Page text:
Delta state has many historical sociopolitical, and cultural sights that are tourists' attractions worthy. Some of them are: 'The Nana's Palace' which was built by a powerful 19th century indigenous entrepreneurer who traded with the British, before the relationship eventually turned sour, and was exiled to Ghana. The personal things he left are housed in this grand palace. He is called Chief Nana Olomu, the Lander Brothers Anchorage located in Asaba, which was built in memory of early British explorers. It has a graveyard, a museum, and many writings and artworks. It houses many visible memories like the replica of one of the boats that was used by the brothers; the Falcop Mangrove Park; the Araya Bible Site, which houses a copy of the Holy Bible. Many people believe that the bible descended to this spot in a very miraculous way around August 1914; the Demas Nwoko Edifice, which was built with traditional materials, designs and construction techniques of the Igbo civilisation by Demes Nwoko, who was an architect, artist, and the builder of international repute from Idumeje to Ugboko in Aniocha North Local Government Area, Delta State; and the Warri Kingdom Royal Cemetery, which is 512 years old and functions as a resting abode of past rulers of the kingdom. A tree is planted on each grave.

Welcome to The Big Heart State✌

Evolution of Money in Africa


The evolution of African currencies began as Africans gradually emerge a community in their respective territories. As the need for the exchange of goods or services arises. for instance; a seamstress with clothes who exchange his clothes for a farmer's livestock as a meat; a laborer who renders his labor for a quota of wealth. A good example was how Chinua Achebe rightly sighted in his epic novel: Things Fall Apart, where Okonkwo, the protagonist, had to plants another man's yam seeds to in order to earn for himself more enough seeds to establish his wealth through planting yam seed from a friend and receive a good return at the time of harvest. However, as African began to established contact with themselves  and other continent( intercontinental trade), there is a pressing needs for Africans to go beyond exchange commodities to a well recognized and established currencies that can be generally accepted with ranked value. and not like the pre-colonial minted coins derived from copper and metals, perforated in between for easy counting and without recognized value. Hence, in discussing these we are going through the four(4) stages of Africa currencies as classified by Jane. I. and Karin Pallaver in their work " Money and currency in Africa history", which include : the precolonial era, .colonial era, the post colonial era, and the current 21st century stage.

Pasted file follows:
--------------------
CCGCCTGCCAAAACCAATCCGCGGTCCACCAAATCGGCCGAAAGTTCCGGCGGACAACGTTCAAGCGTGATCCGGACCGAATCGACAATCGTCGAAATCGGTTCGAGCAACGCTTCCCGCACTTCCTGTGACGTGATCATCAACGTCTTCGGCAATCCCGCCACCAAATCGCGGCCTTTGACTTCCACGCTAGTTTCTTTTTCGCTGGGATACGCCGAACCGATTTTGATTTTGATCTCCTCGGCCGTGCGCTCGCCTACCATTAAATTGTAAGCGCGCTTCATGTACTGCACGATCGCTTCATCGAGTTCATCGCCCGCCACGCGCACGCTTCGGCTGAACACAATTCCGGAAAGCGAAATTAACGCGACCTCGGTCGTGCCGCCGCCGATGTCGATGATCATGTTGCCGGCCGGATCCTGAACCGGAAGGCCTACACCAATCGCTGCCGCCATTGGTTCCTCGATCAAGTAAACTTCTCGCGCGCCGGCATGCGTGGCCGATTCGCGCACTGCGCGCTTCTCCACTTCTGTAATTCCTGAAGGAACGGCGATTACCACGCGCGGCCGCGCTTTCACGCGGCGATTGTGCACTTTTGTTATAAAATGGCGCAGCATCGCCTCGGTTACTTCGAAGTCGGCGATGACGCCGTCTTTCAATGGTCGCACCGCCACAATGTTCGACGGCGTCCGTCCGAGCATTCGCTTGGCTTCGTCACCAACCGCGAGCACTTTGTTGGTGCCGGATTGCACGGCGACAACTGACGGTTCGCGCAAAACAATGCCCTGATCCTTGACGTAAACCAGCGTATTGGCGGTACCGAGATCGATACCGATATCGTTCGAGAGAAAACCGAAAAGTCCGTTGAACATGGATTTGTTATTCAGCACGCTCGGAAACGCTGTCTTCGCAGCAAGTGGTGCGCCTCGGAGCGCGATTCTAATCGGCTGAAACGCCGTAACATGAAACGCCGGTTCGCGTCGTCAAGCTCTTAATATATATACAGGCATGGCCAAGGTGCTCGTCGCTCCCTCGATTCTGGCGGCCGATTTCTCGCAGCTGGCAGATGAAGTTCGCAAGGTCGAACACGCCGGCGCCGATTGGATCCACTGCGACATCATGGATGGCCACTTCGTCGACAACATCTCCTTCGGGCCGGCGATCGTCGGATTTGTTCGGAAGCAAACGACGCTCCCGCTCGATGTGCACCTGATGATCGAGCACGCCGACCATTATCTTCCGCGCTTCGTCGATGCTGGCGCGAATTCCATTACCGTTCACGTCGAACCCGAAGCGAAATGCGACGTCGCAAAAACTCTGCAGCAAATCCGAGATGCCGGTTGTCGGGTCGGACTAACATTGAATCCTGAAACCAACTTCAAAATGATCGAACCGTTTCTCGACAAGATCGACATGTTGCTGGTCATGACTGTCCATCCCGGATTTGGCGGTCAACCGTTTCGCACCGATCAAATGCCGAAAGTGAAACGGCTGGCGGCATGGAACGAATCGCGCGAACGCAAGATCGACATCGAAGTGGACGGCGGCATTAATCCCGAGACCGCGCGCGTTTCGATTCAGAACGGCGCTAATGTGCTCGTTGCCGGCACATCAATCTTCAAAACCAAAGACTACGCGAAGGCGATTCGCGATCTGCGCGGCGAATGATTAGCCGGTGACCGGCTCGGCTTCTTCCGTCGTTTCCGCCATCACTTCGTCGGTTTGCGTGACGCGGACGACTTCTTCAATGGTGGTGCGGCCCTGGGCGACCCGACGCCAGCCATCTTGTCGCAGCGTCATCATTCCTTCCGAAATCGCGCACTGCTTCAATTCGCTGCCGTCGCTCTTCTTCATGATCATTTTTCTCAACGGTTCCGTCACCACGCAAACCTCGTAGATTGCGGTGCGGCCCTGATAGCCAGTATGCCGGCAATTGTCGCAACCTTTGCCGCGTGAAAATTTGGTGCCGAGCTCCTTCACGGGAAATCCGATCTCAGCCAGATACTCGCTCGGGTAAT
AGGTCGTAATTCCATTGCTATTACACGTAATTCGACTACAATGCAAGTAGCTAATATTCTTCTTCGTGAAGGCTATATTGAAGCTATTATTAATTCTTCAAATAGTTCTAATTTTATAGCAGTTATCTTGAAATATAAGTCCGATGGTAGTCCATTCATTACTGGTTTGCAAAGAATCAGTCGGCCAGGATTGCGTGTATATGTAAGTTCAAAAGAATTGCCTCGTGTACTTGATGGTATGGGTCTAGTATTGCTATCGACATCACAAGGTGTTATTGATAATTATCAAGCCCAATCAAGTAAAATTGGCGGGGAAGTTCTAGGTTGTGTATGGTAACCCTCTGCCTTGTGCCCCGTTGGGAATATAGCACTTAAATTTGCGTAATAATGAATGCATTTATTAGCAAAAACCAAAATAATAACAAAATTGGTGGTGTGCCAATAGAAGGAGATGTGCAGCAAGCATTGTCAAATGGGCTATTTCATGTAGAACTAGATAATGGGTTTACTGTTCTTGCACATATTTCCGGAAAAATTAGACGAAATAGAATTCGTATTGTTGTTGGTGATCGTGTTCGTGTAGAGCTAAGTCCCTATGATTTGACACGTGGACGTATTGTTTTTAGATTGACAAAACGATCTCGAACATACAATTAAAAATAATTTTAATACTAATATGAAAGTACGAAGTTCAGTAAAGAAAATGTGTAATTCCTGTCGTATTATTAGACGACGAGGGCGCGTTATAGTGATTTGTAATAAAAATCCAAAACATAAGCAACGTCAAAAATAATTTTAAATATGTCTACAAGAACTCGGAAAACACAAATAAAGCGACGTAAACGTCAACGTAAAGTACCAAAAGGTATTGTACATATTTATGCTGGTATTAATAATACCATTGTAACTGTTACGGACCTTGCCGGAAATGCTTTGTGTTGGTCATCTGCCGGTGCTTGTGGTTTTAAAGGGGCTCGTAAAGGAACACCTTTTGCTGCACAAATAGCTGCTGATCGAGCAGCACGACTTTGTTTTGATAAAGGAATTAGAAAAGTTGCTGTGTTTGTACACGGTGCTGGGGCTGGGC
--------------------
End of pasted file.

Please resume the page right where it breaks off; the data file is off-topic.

The definition of  Money can be derived from the four major functions of money such as: a medium of exchange, a store of wealth, a unit of account and a means of payment. That is for anything to be define as money, it must be exchangeable with other product or services, and can also  be owned as an assets and at same time used as a form of payment of taxes, bride price, bills, etc. The Africa currencies has underwent these series of status through its different stages from its primitive form(the pre colonial stage) which is precedes after by the colonial, and the colonial is followed by the post colonial following  later is the 21st century currencies status, which is accompanied with a continuous growth in  both is shapes and values of the African currencies.

 The first stage is type of evolution the African currencies experiences is the pre-colonial stage. As Jane and Karin describes, is the period where the Africa trades is popularly in form of the barter system(Trade by barter). Here the transaction are made through what I regard as "exchange commodities." Because, financial transaction are always based on exchange of goods of which some were acquired or locally made and some were imported as a result their contact with neighboring countries and intercontinental trades. Example of commonly exchange commodities includes:


 although, it is not an indigenous based monetary currency as it was imported in to Africa( it is originated from Indian ocean) during the African contact with the Mediterranean world, where it was transported in through the west Africa from Maldives Island. Because, it is not easy to generate a counterfeit. owning to its successive responds of the cowries in many African states. It was first popular among the west Africa countries and also in the upper and middle Nigeria. It was also used in Mali Empire and later Timbuktu, Jene, Bambara city(16th century). Cowries later served as "shell money a slave trade money."


as popularly regarded as the only walking currencies of man as explained by Jane and Karin who assert that unlike other medium of exchange, the cattle is only the living and walking asset used in the early Africa for exchange of goods and payment of both bride price and payment of taxes.

minted metal